This application claims priority to U.S. Provisional Patent Application No. 60/926,489; filed on Apr. 27, 2007. This application is related to U.S. patent application Ser. No. 11/582,857, filed on Oct. 17, 2006, which claims priority to U.S. Provisional Patent Application Ser. No. 60/836,520, filed on Aug. 8, 2006, U. S. Provisional Patent Application Ser. No. 60/728,027, filed on Oct. 17, 2005. The entire contents of each of these applications are hereby incorporated herein by reference.

BACKGROUND OF THE INVENTION

Atherosclerosis is the process in which deposits of fatty substances, cholesterol, cellular waste products, calcium and other substances build up in the inner lining of an artery. The arterial buildup is called plaque and is usually found in large and medium-sized arteries. Atherosclerosis is a slow, progressive disease that may start in childhood and grow rapidly worse as with age.

Plaques can grow large enough to significantly reduce the blood's flow through an artery. However, most of the damage occurs when plaques become fragile and rupture. Plaques that rupture can cause blood clots to form that can block blood flow or break off and travel to another part of the body. When a blood clot blocks a blood vessel, serious health consequences can ensue. For example, if a clot or plaque blocks a blood vessel that feeds the heart or brain, a heart attack or stroke can occur. In addition, if blood supply to the arms or legs is reduced, difficulty walking and even gangrene can transpire.

Macrophages, which are cells within tissues that originate from monocytes, act in the body's defense mechanism by the phagocytosis of cellular debris and pathogens and the stimulation of lymphocytes and other immune cells. However, macrophages also are the predominant cells involved in creating the plaques that lead to atherosclerosis. Specifically, the initial damage to the blood vessel wall caused by the development of “fatty streak” (small subendothelial deposits of lipid) results in an inflammatory response. Monocytes enter the arterial wall from the blood stream, along with platelets that adhere to the site of the fatty streak. The monocytes thereafter differentiate into macrophages, which ingest oxidized low density lipoprotein (LDL), slowly turning into “foam cells.” Foam cells, which occur when macrophages arriving at sites of injury ingest cellular fragments for further processing and acquire a considerable cholesterol load, eventually die, and further propagate the inflammatory process. At the same time, smooth muscle proliferation occurs in response to cytokines secreted by damaged endothelial cells, which causes the formation of a fibrous capsule covering the fatty streak.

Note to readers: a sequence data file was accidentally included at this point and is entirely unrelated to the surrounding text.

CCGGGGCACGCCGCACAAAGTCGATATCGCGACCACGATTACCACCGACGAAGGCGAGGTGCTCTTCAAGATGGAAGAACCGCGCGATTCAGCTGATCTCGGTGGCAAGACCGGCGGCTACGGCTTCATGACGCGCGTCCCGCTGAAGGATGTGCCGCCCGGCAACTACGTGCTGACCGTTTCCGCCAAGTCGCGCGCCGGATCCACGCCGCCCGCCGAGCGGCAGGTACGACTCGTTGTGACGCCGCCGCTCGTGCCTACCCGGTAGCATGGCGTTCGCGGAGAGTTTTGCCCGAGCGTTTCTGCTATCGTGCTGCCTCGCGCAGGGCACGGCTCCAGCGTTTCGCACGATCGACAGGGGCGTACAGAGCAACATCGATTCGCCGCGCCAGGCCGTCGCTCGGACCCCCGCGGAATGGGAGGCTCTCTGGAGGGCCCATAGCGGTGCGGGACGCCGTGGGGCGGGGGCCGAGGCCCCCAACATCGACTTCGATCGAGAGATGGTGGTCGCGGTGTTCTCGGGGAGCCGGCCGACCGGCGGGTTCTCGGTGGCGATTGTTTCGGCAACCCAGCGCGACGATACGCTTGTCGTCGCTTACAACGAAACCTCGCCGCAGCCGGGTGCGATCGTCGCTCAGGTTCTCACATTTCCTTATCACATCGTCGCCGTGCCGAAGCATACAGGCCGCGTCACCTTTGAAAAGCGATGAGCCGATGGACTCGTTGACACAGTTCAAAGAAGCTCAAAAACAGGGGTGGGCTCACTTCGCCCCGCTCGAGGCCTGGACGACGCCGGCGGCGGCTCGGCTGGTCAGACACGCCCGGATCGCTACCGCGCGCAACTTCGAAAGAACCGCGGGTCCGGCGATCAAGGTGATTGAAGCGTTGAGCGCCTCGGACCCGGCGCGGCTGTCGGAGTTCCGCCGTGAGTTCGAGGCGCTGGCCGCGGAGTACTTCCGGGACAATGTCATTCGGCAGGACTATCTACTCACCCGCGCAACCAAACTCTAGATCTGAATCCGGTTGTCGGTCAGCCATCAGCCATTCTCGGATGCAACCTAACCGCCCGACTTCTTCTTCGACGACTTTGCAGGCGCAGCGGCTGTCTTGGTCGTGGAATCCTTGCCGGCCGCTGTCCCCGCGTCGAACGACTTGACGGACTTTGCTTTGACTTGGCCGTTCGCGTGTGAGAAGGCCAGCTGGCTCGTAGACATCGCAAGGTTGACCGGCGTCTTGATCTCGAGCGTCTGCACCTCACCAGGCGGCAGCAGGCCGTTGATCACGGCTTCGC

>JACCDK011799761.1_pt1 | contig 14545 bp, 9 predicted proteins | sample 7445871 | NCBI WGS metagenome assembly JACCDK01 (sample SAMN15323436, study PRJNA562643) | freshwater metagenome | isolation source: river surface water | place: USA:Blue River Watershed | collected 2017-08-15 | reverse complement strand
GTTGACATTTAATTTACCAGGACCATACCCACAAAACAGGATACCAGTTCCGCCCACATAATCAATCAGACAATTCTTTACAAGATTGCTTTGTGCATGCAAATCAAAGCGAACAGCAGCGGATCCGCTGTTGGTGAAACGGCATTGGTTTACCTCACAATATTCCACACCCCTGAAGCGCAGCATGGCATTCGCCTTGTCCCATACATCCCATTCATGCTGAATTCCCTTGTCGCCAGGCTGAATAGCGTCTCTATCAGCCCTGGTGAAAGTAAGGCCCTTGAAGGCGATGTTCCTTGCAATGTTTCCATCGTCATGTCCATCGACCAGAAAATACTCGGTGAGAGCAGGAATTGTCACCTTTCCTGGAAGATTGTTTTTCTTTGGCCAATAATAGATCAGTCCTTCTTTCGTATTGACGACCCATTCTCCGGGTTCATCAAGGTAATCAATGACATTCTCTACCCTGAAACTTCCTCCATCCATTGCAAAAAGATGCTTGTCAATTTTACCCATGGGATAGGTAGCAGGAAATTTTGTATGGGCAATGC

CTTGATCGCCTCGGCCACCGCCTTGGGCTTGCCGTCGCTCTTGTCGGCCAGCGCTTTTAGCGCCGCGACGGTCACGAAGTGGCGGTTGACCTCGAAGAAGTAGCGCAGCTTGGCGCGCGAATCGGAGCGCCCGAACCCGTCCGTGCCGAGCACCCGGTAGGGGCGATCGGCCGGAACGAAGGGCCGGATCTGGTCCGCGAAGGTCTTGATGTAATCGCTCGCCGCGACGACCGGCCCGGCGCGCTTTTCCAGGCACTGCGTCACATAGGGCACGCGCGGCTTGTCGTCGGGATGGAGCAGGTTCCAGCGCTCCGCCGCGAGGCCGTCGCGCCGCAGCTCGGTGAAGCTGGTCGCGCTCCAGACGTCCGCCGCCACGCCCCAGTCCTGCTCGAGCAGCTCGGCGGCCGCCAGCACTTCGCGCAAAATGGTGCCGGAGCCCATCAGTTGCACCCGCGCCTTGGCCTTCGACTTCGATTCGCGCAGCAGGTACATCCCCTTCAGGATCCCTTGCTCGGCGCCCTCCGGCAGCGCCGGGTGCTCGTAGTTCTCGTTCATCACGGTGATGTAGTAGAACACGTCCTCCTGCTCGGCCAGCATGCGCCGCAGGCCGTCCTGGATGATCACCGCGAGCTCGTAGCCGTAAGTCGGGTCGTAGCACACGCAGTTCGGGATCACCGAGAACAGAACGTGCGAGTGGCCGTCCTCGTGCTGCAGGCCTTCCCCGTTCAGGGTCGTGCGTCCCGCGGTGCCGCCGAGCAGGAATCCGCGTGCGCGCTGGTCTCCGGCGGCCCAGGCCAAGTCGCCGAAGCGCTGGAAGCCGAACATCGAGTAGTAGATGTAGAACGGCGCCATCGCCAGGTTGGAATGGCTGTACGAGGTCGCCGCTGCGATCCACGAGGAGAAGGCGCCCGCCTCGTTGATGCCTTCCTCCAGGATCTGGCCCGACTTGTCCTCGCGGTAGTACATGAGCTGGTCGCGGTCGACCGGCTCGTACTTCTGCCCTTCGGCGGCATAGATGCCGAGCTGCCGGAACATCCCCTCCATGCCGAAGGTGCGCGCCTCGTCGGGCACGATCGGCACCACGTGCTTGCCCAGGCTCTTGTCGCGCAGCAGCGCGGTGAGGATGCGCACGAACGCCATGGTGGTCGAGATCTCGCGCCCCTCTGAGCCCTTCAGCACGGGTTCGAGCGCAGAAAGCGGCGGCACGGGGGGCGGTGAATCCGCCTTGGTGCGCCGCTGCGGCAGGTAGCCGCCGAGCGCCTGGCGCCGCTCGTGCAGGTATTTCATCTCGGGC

SUMMARY OF THE INVENTION

Because diseases caused by atherosclerosis, such as coronary artery disease, are the leading cause of death in the United States, there is a need for a marker that allows for predictive assessment of the response of subjects to agents designed to reduce plaque by modification of the (reverse) cholesterol transport pathway (RCTP).

In one embodiment, the invention pertains to a method for labeling cells. The method includes contacting the cells with a cholesterol carrier that is internalized by the cells, such that the cells are labeled.

In another embodiment, the invention also pertains, at least in part, to a method for assessing the effectiveness of a test drug to modulate the cholesterol transport pathway in a subject. The method includes administering to the subject cells comprising labeled cholesterol; administering to the subject an amount of the test drug; and monitoring the time course of release of the labeled cholesterol in the subject.

In yet another embodiment, the invention also pertains, at least in part, to a diagnostic composition comprising cells, which comprise labeled cholesterol, and a pharmaceutically acceptable carrier.

In yet another embodiment, the invention also pertains, at least in part, to a composition comprising radiolabeled cholesterol and a substituted or unsubstituted cyclodextrin.

In another embodiment, the invention pertains, at least in part, to a method for labeling leukocytes in a biological sample by obtaining a biological sample from a subject; subjecting the sample to centrifugation to obtain a buffy coat; and contacting the leukocytes within the buffy coat with a cholesterol carrier that is internalized by the leukocytes.